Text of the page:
The move underlines the growth in Chinese naval power, Collins and Erickson write. And with a number of Chinese workers employed in potentially unstable countries around the world, the evacuation likely serves as a dress rehearsal for future crises.
China has already evacuated some 12,000 of its 30,000 nationals in Libya, flying some to nearby Egypt and placing others on chartered passenger lines. Pressure for a swift exit has grown as the Chinese National Petroleum Corporation (CNPC) reported attacks against its oil facilities in Libya, though the company’s 391 employees are reportedly unharmed.
China joins a number of countries who’ve sent military ships or aircraft to evacuate their citizens from the growing violence in Libya. Britain’s Royal Navy has sent a destroyer to Libya to remove British oil workers currently stranded in the country. South Korea has also diverted a warship from its nearby anti-piracy mission to assist in the evacuation of its citizens..."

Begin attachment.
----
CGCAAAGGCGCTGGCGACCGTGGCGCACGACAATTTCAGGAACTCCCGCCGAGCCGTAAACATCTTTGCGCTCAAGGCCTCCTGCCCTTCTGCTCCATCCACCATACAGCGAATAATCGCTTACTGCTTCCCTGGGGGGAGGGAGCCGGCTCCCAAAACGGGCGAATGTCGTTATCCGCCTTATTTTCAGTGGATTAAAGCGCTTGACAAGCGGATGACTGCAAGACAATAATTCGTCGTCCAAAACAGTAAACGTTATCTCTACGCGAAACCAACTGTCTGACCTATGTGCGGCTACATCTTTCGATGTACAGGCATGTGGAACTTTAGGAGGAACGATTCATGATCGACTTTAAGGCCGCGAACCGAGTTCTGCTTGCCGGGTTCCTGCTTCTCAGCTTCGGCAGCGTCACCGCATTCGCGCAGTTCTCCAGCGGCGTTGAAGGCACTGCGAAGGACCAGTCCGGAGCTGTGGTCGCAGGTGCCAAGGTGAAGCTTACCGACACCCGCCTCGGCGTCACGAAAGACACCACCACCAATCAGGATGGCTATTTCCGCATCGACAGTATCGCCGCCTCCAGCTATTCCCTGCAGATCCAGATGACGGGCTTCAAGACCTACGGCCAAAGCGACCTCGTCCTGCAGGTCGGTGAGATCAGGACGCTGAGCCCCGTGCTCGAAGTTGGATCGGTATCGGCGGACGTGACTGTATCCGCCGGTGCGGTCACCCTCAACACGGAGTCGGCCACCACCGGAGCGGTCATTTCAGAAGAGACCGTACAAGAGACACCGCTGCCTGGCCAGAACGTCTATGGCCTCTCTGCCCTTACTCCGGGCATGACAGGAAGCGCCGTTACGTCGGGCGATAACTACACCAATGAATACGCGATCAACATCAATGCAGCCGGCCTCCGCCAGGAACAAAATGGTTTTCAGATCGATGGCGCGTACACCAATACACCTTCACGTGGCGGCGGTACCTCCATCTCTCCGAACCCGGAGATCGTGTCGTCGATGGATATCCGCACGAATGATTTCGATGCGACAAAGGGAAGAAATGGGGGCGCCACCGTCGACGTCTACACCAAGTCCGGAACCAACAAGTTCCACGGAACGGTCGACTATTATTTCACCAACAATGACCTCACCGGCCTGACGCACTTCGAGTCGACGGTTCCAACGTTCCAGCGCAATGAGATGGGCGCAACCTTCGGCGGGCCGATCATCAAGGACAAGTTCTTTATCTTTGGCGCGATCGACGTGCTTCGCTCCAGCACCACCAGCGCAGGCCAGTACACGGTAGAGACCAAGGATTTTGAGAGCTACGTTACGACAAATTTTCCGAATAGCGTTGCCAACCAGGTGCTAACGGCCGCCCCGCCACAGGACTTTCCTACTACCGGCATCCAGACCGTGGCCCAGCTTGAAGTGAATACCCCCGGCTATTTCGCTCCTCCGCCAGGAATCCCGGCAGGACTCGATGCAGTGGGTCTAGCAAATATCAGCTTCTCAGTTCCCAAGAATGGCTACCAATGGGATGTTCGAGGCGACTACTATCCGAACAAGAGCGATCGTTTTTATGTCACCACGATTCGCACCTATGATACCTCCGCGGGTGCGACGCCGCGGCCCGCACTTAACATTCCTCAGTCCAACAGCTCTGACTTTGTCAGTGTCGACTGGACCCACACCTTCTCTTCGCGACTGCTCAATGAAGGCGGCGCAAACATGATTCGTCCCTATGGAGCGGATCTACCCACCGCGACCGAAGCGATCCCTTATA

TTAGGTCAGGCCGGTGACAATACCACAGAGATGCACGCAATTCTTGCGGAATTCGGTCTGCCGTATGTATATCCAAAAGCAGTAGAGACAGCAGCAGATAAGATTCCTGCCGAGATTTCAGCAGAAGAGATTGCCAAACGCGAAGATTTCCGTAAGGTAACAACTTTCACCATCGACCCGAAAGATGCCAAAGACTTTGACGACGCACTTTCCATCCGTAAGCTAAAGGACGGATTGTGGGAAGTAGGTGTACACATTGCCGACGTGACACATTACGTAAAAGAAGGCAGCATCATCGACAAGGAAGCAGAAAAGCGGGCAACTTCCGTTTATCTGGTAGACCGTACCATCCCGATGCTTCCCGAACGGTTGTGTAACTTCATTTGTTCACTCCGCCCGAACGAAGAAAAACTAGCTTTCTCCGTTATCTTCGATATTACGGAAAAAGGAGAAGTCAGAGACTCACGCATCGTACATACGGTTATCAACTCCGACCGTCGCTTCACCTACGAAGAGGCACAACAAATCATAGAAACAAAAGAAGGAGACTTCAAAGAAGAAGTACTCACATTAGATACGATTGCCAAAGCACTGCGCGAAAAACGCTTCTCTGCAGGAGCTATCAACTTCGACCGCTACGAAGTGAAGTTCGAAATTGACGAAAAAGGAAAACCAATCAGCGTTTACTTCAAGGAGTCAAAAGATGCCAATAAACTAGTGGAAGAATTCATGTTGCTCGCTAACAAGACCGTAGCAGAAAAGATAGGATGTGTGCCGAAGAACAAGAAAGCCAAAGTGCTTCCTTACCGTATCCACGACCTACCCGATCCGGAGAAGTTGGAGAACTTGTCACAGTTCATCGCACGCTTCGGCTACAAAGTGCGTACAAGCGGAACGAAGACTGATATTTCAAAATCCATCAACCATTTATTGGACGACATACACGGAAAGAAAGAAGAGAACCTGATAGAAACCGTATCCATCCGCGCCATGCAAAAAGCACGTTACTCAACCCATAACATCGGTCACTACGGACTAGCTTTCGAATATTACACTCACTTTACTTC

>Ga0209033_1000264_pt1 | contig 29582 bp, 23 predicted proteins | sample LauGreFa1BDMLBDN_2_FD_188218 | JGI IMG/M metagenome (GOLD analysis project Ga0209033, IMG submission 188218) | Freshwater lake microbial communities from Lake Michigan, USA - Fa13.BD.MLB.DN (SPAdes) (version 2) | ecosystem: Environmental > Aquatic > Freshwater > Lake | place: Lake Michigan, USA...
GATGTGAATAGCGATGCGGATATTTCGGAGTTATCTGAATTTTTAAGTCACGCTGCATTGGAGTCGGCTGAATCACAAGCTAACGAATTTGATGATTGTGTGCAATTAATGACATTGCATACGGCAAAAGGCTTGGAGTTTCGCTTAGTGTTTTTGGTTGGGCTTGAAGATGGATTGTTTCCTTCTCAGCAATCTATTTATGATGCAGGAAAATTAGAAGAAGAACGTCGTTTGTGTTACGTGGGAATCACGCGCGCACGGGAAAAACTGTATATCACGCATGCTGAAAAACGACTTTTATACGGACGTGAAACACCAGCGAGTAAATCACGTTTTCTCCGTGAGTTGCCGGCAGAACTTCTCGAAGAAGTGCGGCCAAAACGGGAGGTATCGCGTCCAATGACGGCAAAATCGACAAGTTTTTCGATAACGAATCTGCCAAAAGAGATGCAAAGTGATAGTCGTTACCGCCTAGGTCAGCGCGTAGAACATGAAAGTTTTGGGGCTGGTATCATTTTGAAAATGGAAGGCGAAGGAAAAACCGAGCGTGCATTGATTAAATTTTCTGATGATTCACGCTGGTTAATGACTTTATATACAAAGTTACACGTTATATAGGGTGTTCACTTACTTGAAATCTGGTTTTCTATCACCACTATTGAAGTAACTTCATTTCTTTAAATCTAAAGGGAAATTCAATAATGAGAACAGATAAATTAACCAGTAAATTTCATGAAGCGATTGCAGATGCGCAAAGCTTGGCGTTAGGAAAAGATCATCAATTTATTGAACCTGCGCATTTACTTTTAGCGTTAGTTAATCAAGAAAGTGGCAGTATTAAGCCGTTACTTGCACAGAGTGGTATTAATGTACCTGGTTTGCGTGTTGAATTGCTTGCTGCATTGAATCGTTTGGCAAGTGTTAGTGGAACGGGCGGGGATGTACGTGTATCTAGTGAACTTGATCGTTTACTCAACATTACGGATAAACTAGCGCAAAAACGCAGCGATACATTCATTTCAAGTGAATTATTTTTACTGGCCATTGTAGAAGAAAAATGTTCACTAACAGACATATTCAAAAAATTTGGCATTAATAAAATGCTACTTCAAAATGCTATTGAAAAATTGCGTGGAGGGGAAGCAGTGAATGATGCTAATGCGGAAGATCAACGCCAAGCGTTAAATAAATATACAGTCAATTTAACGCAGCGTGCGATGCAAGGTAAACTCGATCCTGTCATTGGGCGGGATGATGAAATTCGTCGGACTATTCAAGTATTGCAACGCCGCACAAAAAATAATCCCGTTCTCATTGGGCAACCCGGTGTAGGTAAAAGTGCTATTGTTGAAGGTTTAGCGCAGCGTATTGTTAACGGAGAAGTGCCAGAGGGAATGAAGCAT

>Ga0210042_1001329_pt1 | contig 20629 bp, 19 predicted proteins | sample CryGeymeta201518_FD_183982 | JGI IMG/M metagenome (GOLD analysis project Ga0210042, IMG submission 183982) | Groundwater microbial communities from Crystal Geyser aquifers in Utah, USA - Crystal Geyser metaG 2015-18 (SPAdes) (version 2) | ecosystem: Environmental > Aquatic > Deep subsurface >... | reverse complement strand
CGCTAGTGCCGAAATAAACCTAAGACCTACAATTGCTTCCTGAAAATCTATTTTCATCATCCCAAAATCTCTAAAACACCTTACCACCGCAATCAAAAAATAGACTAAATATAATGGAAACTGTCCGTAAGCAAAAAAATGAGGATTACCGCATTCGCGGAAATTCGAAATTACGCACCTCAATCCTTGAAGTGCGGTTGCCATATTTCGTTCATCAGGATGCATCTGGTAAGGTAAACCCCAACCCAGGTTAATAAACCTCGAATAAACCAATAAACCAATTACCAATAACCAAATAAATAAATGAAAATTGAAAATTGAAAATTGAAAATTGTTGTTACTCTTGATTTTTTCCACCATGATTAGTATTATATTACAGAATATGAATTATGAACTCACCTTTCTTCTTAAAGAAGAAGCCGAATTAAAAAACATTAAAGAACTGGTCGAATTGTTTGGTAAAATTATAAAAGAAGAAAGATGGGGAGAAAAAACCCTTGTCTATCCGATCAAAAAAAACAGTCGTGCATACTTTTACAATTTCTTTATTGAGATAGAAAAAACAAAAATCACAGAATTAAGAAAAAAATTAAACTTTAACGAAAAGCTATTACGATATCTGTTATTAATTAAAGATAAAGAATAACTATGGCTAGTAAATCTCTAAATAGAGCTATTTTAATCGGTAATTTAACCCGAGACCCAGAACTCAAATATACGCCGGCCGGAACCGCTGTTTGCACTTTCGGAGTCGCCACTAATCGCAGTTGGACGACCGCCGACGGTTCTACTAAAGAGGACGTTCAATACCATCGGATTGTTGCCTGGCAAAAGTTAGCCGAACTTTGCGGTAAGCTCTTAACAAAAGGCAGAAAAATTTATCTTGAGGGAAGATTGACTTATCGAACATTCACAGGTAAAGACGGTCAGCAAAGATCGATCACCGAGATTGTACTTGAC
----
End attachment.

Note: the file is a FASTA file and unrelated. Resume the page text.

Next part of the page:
When We Were Kings
|6:21:13 PM, Sunday, February 27, 2011|
-- I do not know who the photographer is, so if you do please let me know!
2045: The Year Man Becomes Immortal
|5:47:49 PM, Sunday, February 27, 2011|
"On Feb. 15, 1965, a diffident but self-possessed high school student named Raymond Kurzweil appeared as a guest on a game show called I've Got a Secret. He was introduced by the host, Steve Allen, then he played a short musical composition on a piano. The idea was that Kurzweil was hiding an unusual fact and the panelists — they included a comedian and a former Miss America — had to guess what it was.